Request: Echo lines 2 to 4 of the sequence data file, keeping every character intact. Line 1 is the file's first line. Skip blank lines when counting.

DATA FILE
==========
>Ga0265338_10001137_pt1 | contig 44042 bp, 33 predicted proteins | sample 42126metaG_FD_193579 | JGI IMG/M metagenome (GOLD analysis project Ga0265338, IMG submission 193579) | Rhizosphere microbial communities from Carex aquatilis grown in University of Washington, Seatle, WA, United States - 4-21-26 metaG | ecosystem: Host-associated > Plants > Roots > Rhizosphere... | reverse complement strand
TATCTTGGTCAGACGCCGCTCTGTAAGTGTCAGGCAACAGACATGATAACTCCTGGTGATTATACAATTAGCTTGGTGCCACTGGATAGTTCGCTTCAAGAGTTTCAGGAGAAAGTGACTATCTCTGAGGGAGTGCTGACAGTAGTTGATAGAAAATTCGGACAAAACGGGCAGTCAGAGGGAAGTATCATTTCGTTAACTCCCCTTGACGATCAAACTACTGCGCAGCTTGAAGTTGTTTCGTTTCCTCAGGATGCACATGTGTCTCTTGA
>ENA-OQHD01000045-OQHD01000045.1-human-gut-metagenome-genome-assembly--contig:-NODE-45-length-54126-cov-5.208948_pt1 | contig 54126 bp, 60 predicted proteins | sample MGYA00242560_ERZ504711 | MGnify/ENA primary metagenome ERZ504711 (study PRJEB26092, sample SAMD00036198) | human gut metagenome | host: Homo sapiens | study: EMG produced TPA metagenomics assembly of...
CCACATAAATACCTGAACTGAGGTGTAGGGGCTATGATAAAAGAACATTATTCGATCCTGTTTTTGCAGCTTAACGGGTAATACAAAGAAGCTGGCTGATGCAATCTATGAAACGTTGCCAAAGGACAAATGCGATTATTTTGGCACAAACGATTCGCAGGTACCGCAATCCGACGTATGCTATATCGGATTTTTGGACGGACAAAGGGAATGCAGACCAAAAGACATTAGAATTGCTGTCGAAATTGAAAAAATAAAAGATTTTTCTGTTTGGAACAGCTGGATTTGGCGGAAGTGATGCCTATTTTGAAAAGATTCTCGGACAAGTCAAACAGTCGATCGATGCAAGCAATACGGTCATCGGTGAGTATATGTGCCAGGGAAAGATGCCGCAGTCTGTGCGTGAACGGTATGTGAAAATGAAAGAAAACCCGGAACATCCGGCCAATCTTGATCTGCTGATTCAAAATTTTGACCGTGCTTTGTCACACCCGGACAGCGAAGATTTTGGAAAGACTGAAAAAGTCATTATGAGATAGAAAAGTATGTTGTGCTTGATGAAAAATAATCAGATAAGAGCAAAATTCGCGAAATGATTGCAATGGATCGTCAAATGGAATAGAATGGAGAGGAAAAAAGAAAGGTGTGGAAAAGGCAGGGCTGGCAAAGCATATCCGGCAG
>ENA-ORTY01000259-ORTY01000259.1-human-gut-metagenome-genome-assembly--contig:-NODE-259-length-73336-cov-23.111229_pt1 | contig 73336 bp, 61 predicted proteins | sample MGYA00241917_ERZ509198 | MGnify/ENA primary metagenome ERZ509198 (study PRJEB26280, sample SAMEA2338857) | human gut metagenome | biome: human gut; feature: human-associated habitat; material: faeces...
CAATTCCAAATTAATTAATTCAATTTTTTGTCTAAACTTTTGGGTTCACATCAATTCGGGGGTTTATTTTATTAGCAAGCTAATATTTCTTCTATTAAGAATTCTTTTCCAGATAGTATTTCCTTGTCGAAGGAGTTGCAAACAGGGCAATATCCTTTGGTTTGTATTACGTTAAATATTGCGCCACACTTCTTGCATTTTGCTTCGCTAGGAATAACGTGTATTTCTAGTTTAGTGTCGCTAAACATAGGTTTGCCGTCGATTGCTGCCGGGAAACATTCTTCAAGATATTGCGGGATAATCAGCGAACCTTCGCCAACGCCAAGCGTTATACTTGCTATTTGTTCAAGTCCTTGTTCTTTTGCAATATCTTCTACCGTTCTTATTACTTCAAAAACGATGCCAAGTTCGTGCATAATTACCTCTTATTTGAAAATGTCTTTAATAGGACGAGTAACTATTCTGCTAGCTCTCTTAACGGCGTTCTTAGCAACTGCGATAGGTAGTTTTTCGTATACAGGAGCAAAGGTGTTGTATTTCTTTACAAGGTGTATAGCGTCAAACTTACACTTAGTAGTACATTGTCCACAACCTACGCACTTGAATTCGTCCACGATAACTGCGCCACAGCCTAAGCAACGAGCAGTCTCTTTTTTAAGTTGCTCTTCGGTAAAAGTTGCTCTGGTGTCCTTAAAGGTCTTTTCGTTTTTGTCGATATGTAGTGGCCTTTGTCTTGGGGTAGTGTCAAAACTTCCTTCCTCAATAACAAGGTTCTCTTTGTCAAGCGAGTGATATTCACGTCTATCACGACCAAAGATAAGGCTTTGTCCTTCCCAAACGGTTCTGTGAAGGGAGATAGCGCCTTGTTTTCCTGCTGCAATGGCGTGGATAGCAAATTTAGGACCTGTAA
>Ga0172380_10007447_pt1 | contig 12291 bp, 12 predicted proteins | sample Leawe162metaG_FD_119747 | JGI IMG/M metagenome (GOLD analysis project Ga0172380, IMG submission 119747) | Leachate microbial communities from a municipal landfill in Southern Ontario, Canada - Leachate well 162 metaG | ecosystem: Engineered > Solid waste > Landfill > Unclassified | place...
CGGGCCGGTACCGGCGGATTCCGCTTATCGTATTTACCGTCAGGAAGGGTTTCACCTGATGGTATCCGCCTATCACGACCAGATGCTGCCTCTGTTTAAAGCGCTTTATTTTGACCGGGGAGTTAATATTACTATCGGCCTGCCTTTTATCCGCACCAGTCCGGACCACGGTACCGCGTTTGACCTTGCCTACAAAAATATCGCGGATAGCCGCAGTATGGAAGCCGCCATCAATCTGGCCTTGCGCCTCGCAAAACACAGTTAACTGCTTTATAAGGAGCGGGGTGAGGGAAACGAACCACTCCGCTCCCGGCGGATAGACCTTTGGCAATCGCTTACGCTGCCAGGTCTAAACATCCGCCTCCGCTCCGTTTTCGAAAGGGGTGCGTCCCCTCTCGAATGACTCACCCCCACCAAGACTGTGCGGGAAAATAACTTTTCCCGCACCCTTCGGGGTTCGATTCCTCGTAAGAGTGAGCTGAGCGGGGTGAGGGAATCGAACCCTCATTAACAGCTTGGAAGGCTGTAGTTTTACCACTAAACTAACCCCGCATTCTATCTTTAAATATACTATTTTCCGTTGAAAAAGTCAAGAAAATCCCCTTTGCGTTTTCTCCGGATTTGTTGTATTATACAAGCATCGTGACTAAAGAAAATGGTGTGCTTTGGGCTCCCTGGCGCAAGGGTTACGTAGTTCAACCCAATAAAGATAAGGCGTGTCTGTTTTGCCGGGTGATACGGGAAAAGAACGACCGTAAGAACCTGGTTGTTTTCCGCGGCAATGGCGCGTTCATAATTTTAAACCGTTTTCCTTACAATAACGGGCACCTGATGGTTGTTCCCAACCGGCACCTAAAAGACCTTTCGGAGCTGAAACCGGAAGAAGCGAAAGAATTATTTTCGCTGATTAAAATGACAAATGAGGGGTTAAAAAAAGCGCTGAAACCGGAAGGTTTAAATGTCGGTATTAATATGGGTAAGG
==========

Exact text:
TATCTTGGTCAGACGCCGCTCTGTAAGTGTCAGGCAACAGACATGATAACTCCTGGTGATTATACAATTAGCTTGGTGCCACTGGATAGTTCGCTTCAAGAGTTTCAGGAGAAAGTGACTATCTCTGAGGGAGTGCTGACAGTAGTTGATAGAAAATTCGGACAAAACGGGCAGTCAGAGGGAAGTATCATTTCGTTAACTCCCCTTGACGATCAAACTACTGCGCAGCTTGAAGTTGTTTCGTTTCCTCAGGATGCACATGTGTCTCTTGA
>ENA-OQHD01000045-OQHD01000045.1-human-gut-metagenome-genome-assembly--contig:-NODE-45-length-54126-cov-5.208948_pt1 | contig 54126 bp, 60 predicted proteins | sample MGYA00242560_ERZ504711 | MGnify/ENA primary metagenome ERZ504711 (study PRJEB26092, sample SAMD00036198) | human gut metagenome | host: Homo sapiens | study: EMG produced TPA metagenomics assembly of...
CCACATAAATACCTGAACTGAGGTGTAGGGGCTATGATAAAAGAACATTATTCGATCCTGTTTTTGCAGCTTAACGGGTAATACAAAGAAGCTGGCTGATGCAATCTATGAAACGTTGCCAAAGGACAAATGCGATTATTTTGGCACAAACGATTCGCAGGTACCGCAATCCGACGTATGCTATATCGGATTTTTGGACGGACAAAGGGAATGCAGACCAAAAGACATTAGAATTGCTGTCGAAATTGAAAAAATAAAAGATTTTTCTGTTTGGAACAGCTGGATTTGGCGGAAGTGATGCCTATTTTGAAAAGATTCTCGGACAAGTCAAACAGTCGATCGATGCAAGCAATACGGTCATCGGTGAGTATATGTGCCAGGGAAAGATGCCGCAGTCTGTGCGTGAACGGTATGTGAAAATGAAAGAAAACCCGGAACATCCGGCCAATCTTGATCTGCTGATTCAAAATTTTGACCGTGCTTTGTCACACCCGGACAGCGAAGATTTTGGAAAGACTGAAAAAGTCATTATGAGATAGAAAAGTATGTTGTGCTTGATGAAAAATAATCAGATAAGAGCAAAATTCGCGAAATGATTGCAATGGATCGTCAAATGGAATAGAATGGAGAGGAAAAAAGAAAGGTGTGGAAAAGGCAGGGCTGGCAAAGCATATCCGGCAG